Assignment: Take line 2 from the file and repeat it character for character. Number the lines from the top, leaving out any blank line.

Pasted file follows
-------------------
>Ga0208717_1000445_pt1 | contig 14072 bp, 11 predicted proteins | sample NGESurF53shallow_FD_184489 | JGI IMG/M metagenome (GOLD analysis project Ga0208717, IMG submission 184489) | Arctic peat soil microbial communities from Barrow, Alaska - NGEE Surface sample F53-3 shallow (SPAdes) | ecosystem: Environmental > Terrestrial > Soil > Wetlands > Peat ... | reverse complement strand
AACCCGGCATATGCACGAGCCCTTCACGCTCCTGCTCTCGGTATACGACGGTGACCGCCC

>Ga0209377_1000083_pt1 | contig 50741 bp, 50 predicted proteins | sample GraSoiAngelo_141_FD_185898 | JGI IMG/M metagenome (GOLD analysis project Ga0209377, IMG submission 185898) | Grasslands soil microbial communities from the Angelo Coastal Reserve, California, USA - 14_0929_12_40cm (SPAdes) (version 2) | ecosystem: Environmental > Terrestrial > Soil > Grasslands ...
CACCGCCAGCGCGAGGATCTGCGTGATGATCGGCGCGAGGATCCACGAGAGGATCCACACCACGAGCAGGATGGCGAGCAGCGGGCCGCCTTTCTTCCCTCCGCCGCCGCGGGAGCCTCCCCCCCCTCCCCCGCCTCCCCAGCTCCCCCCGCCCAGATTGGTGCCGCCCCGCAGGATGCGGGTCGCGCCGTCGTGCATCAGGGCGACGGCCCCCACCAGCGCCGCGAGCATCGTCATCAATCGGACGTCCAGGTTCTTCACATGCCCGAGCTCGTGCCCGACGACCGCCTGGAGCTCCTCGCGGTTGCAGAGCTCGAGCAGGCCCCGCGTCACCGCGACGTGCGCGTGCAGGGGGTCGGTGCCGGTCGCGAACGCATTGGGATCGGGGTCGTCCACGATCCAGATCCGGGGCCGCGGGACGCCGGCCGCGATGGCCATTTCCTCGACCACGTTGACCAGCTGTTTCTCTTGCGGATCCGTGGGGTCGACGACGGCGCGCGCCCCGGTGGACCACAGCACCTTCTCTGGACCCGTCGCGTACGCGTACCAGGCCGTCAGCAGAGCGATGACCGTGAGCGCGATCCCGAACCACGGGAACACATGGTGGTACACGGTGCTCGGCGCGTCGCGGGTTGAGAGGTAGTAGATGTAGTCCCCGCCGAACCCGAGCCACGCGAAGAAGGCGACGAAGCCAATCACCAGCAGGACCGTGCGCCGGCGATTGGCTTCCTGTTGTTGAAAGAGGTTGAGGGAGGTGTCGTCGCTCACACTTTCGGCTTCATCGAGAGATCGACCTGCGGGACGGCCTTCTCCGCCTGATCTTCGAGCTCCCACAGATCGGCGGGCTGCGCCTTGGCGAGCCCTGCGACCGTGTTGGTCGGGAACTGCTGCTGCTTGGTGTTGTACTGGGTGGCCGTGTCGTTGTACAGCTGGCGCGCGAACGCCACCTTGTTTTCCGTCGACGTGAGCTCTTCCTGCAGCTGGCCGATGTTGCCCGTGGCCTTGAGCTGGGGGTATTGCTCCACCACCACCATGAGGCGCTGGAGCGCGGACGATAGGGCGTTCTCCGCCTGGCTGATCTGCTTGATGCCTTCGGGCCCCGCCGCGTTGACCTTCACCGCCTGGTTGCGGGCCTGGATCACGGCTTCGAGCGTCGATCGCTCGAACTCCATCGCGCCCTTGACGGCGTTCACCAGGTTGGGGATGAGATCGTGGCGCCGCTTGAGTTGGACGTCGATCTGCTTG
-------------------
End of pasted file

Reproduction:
AACCCGGCATATGCACGAGCCCTTCACGCTCCTGCTCTCGGTATACGACGGTGACCGCCC